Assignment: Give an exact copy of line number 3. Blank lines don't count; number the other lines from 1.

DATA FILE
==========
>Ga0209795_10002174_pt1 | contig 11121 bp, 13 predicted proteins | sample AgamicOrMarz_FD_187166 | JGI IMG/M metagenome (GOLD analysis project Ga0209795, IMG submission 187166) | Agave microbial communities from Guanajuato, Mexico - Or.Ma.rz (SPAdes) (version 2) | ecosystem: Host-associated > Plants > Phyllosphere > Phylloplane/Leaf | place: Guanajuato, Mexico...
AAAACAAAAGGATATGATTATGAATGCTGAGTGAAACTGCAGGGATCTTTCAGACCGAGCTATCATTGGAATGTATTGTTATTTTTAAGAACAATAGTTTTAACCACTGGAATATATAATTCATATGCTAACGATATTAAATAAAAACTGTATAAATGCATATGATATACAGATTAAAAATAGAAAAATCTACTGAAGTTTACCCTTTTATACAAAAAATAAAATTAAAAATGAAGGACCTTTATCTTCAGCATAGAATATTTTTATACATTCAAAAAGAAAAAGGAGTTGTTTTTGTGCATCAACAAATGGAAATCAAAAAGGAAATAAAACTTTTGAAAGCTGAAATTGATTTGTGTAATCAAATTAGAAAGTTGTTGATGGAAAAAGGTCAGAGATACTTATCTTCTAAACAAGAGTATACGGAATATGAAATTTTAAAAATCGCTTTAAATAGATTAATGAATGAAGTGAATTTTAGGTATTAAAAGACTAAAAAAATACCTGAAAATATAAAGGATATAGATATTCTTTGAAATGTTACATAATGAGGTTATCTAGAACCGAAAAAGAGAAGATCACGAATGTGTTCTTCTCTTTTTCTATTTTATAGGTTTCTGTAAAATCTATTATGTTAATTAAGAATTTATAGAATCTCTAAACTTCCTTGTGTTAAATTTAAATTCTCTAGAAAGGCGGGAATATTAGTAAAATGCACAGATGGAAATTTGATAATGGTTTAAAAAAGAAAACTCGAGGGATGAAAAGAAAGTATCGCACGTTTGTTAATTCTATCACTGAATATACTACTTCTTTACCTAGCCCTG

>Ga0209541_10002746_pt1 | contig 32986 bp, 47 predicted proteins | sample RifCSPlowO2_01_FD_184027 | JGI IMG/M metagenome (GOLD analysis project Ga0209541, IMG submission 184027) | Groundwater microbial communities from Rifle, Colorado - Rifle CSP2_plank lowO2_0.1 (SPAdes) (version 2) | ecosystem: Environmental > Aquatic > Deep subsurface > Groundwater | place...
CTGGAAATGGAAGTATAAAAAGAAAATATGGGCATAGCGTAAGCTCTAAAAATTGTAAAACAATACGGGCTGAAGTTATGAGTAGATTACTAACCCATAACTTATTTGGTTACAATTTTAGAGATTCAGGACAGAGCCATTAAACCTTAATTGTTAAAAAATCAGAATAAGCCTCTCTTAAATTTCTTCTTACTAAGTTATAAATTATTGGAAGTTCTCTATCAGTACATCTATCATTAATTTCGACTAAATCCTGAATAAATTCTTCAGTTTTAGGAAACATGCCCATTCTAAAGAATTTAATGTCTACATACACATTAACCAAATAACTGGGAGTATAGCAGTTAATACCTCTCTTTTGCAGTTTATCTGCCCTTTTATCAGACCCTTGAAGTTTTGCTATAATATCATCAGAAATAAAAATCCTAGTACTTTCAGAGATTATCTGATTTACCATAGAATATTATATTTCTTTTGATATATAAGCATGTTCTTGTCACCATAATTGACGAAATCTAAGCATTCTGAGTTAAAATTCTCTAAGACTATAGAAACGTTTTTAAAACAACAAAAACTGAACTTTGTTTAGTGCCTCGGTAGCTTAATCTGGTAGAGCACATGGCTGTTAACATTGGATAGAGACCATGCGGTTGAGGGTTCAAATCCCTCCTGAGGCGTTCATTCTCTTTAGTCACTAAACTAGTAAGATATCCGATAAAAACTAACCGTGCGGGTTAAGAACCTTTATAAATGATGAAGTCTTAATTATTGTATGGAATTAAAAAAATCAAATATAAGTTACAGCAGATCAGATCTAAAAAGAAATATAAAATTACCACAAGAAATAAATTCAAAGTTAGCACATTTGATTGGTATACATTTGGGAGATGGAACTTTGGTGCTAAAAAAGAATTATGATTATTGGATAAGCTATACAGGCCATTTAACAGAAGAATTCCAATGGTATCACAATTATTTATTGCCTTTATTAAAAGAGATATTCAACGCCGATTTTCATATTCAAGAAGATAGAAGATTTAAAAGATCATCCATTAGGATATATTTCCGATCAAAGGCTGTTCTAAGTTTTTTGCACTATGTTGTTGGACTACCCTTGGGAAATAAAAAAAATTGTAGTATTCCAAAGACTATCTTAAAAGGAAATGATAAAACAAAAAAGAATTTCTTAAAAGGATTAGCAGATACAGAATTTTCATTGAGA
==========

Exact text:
>Ga0209541_10002746_pt1 | contig 32986 bp, 47 predicted proteins | sample RifCSPlowO2_01_FD_184027 | JGI IMG/M metagenome (GOLD analysis project Ga0209541, IMG submission 184027) | Groundwater microbial communities from Rifle, Colorado - Rifle CSP2_plank lowO2_0.1 (SPAdes) (version 2) | ecosystem: Environmental > Aquatic > Deep subsurface > Groundwater | place...